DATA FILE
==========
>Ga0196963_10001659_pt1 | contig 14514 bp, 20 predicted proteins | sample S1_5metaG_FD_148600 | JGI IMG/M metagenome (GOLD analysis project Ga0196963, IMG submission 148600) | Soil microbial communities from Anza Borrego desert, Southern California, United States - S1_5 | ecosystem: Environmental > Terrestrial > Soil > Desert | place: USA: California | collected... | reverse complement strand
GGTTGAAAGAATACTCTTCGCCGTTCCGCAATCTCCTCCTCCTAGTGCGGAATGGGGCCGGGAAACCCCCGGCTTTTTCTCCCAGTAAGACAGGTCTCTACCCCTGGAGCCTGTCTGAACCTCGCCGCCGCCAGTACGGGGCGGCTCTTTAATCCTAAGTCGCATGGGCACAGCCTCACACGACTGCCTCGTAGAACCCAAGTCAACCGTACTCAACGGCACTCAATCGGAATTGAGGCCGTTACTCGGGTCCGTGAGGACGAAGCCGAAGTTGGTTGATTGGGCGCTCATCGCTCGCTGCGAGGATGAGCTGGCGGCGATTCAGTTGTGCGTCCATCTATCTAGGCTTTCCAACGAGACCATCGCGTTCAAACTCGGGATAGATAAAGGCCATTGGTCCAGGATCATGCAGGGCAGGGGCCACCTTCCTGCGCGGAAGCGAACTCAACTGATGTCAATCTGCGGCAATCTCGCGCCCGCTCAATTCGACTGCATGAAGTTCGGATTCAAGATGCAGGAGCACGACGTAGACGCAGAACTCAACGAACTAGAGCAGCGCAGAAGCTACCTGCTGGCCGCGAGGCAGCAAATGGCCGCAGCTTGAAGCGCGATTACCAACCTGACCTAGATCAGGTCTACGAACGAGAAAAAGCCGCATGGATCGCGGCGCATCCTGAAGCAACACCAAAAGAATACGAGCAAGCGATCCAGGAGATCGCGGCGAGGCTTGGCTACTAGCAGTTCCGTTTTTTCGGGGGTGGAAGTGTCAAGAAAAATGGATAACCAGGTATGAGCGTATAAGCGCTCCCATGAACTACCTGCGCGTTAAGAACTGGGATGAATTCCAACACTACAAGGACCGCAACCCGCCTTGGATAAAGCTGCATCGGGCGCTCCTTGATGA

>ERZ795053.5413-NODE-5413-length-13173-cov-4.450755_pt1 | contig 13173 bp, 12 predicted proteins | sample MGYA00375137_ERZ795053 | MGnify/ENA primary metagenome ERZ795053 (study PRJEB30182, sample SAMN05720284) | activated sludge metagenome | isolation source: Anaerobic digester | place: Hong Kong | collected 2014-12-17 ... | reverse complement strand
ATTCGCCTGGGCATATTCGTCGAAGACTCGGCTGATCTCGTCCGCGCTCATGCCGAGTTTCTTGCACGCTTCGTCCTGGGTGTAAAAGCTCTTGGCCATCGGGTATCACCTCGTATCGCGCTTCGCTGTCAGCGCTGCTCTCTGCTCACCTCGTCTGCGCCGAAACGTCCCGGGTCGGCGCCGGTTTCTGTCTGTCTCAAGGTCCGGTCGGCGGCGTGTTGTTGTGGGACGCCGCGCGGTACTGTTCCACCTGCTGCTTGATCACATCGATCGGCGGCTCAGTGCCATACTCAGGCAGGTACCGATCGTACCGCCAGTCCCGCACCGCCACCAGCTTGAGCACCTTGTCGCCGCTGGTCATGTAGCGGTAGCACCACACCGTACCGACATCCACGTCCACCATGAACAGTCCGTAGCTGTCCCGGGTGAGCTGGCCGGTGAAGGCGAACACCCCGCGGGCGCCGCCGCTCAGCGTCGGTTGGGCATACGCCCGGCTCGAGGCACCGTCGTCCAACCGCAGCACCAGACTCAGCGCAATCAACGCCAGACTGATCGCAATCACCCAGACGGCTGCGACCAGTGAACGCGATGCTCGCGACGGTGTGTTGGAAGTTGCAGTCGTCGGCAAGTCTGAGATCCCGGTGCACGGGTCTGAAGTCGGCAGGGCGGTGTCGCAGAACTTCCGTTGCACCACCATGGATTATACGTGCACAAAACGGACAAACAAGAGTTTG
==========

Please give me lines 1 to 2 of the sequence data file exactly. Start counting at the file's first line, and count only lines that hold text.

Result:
>Ga0196963_10001659_pt1 | contig 14514 bp, 20 predicted proteins | sample S1_5metaG_FD_148600 | JGI IMG/M metagenome (GOLD analysis project Ga0196963, IMG submission 148600) | Soil microbial communities from Anza Borrego desert, Southern California, United States - S1_5 | ecosystem: Environmental > Terrestrial > Soil > Desert | place: USA: California | collected... | reverse complement strand
GGTTGAAAGAATACTCTTCGCCGTTCCGCAATCTCCTCCTCCTAGTGCGGAATGGGGCCGGGAAACCCCCGGCTTTTTCTCCCAGTAAGACAGGTCTCTACCCCTGGAGCCTGTCTGAACCTCGCCGCCGCCAGTACGGGGCGGCTCTTTAATCCTAAGTCGCATGGGCACAGCCTCACACGACTGCCTCGTAGAACCCAAGTCAACCGTACTCAACGGCACTCAATCGGAATTGAGGCCGTTACTCGGGTCCGTGAGGACGAAGCCGAAGTTGGTTGATTGGGCGCTCATCGCTCGCTGCGAGGATGAGCTGGCGGCGATTCAGTTGTGCGTCCATCTATCTAGGCTTTCCAACGAGACCATCGCGTTCAAACTCGGGATAGATAAAGGCCATTGGTCCAGGATCATGCAGGGCAGGGGCCACCTTCCTGCGCGGAAGCGAACTCAACTGATGTCAATCTGCGGCAATCTCGCGCCCGCTCAATTCGACTGCATGAAGTTCGGATTCAAGATGCAGGAGCACGACGTAGACGCAGAACTCAACGAACTAGAGCAGCGCAGAAGCTACCTGCTGGCCGCGAGGCAGCAAATGGCCGCAGCTTGAAGCGCGATTACCAACCTGACCTAGATCAGGTCTACGAACGAGAAAAAGCCGCATGGATCGCGGCGCATCCTGAAGCAACACCAAAAGAATACGAGCAAGCGATCCAGGAGATCGCGGCGAGGCTTGGCTACTAGCAGTTCCGTTTTTTCGGGGGTGGAAGTGTCAAGAAAAATGGATAACCAGGTATGAGCGTATAAGCGCTCCCATGAACTACCTGCGCGTTAAGAACTGGGATGAATTCCAACACTACAAGGACCGCAACCCGCCTTGGATAAAGCTGCATCGGGCGCTCCTTGATGA